This page contains a Flash digital edition of a book.
76 INTERVIEW GLEN KEANE, DISNEY Creating a princess

This year Disney Store is celebrating Disney Princess, and Katie Roberts was lucky enough to meet one of the firm’s longest-serving animators to find out how design and licensed toy lines are changing…

Animator turned toy designer Glen Keane with his creations at Toy Fair

GLEN KEANE is like royalty in Disney terms. During a 38-year career, he has created Ariel in The Little Mermaid, Aladdin, Pocahontas, the Beast from Beauty and the Beast and Tarzan, among others. Most recently, Keane was animation supervisor on Tangled, and the Rapunzel doll was the first he worked on in the recent Animator Doll Collection, which re-imagines Disney Princesses as toddlers.

Tell us about new the Animator Dolls. What’s nice about Disney is there’s always a desire for higher quality if you can get it. It’s like if you’re going to record music, the closer you get to the original, the better. Well in this case, that’s exactly what we did. This [Rapunzel doll] is the first and when I was designing Rapunzel for the film, I was holding my new granddaughter, so the character was based on her. So I then worked with the modeller and sculptor and as soon as you sculpt it digitally, you’ve got the basis for an enormous amount of product. So we’d made this doll and when the film came out, this doll was

APRIL 2012

The Animators’ Collection dolls are characterised by their round tummies and chubby cheeks

being sold and was so hugely popular, we decided to go back and re-do the whole line.

So we now have a line of ten Disney Princess dolls and they have this really wonderful, cute

appearance. Their tummy comes out, which is my favourite thing about my chubby little granddaughter. And the cheeks... I mean, my granddaughter’s name is Matisse, but I call her Ma- cheeks, so I got that in there too.

What do you think makes the Disney Princesses such a long- lasting brand?

My view is that fairy tales lived on long before we ever got into doing

with that, so I animate characters from the inside out. And I think people connect with that kind of hope, maybe even more today.

Have the characters you have designed changed during your time at Disney?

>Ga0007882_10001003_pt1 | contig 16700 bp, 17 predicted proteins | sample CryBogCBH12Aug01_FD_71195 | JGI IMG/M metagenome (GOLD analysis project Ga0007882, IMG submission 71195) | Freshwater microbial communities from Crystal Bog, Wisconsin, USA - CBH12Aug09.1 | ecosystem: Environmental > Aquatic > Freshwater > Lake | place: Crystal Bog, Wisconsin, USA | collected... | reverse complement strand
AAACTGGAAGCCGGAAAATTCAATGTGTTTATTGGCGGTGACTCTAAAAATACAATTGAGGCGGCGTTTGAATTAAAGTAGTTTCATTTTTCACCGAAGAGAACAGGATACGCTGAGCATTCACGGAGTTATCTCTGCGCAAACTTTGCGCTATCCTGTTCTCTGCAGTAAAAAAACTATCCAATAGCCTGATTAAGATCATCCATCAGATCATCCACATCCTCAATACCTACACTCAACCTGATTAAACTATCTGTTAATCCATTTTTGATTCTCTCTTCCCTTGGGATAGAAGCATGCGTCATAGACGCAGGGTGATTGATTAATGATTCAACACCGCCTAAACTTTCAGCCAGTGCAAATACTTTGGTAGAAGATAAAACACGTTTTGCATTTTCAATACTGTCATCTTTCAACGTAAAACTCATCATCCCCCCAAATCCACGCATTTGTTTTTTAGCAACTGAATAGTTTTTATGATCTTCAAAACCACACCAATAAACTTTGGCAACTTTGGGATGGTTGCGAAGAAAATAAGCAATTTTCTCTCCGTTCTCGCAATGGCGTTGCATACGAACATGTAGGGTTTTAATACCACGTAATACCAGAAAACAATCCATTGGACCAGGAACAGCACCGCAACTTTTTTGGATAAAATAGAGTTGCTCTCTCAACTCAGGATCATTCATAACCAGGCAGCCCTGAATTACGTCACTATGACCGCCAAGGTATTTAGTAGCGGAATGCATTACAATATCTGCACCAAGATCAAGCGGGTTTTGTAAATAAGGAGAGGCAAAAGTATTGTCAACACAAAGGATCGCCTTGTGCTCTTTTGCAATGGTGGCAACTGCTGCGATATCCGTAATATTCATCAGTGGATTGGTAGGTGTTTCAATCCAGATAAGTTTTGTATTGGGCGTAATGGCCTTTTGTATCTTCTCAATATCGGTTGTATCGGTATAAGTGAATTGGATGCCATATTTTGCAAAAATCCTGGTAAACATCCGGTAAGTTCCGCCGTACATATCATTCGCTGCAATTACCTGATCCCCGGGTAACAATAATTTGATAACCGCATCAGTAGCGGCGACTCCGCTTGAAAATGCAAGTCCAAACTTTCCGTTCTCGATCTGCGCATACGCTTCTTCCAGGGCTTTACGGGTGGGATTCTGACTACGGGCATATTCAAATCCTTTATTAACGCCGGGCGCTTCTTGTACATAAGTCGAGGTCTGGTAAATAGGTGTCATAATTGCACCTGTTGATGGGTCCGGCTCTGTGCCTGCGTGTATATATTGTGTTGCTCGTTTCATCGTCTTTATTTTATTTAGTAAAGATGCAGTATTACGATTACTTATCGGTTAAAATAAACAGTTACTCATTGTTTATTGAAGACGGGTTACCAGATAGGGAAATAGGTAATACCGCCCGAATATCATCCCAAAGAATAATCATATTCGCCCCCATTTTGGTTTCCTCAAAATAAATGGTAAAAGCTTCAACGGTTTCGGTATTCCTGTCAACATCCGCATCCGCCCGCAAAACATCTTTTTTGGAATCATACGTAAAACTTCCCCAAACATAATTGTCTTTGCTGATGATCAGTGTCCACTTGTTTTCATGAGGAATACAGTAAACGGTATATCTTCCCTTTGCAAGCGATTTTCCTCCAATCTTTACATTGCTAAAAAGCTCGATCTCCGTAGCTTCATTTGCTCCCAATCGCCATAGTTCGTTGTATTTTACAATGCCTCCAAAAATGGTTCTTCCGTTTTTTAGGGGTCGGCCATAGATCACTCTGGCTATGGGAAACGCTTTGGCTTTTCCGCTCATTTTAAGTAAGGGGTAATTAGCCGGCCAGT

Ariel was the beginning of a new generation now known as ‘the second golden age of animation’. I remember at The Little Mermaid premiere in Westwood. Frank Thomas and Ollie Johnston were my mentors, so afterwards, I said: “What did you think?” And they said: “Well, we wouldn’t have done it that way. Glen, there were a lot of ugly

When I was designing Rapunzel, I was holding my new granddaughter,

so the character was based on her.

them as films, so why did they live on for hundreds of years? There’s something deep underneath the surface; it’s like a river of truth and you connect with them. The thing I found in animating Ariel or the Beast is they believe the impossible is possible. I really connect

drawings in there. When we were doing Snow White or Cinderella, every drawing had to be pretty.” And I said: “Yeah, that was intentional. Whenever I had a choice of doing something real, or something pretty, I always chose real.” In order to get the right expression, sometimes

you had to scrunch up Ariel’s face and get a sour look. And so this new generation was treating the Princesses not with kid gloves, but like their sister, like their wives.

Do you think that’s what will keep them going for another generation? I think it’s really important that we have a new generation of artists that will make those same kind of choices that we made back then. Like now, I’m one of the older guys at Disney and I try to encourage them to not do the same thing I did, but instead take something from your own life and put it into your work. Make it real, make it personal. You’ve got to keep making the characters fresh, not derivative.

Do you think the new dolls are the future of the licensed toys? Will future toys be closer to characters in the films? Yes I do. You have that digital information now and you can reduce that to any size. You still need sculptors to work with and create attitudes, but I think we can get a lot closer to the authenticity of design in the original.

Page 1  |  Page 2  |  Page 3  |  Page 4  |  Page 5  |  Page 6  |  Page 7  |  Page 8  |  Page 9  |  Page 10  |  Page 11  |  Page 12  |  Page 13  |  Page 14  |  Page 15  |  Page 16  |  Page 17  |  Page 18  |  Page 19  |  Page 20  |  Page 21  |  Page 22  |  Page 23  |  Page 24  |  Page 25  |  Page 26  |  Page 27  |  Page 28  |  Page 29  |  Page 30  |  Page 31  |  Page 32  |  Page 33  |  Page 34  |  Page 35  |  Page 36  |  Page 37  |  Page 38  |  Page 39  |  Page 40  |  Page 41  |  Page 42  |  Page 43  |  Page 44  |  Page 45  |  Page 46  |  Page 47  |  Page 48  |  Page 49  |  Page 50  |  Page 51  |  Page 52  |  Page 53  |  Page 54  |  Page 55  |  Page 56  |  Page 57  |  Page 58  |  Page 59  |  Page 60  |  Page 61  |  Page 62  |  Page 63  |  Page 64  |  Page 65  |  Page 66  |  Page 67  |  Page 68  |  Page 69  |  Page 70  |  Page 71  |  Page 72  |  Page 73  |  Page 74  |  Page 75  |  Page 76  |  Page 77  |  Page 78  |  Page 79  |  Page 80  |  Page 81  |  Page 82  |  Page 83  |  Page 84  |  Page 85  |  Page 86  |  Page 87  |  Page 88  |  Page 89  |  Page 90  |  Page 91  |  Page 92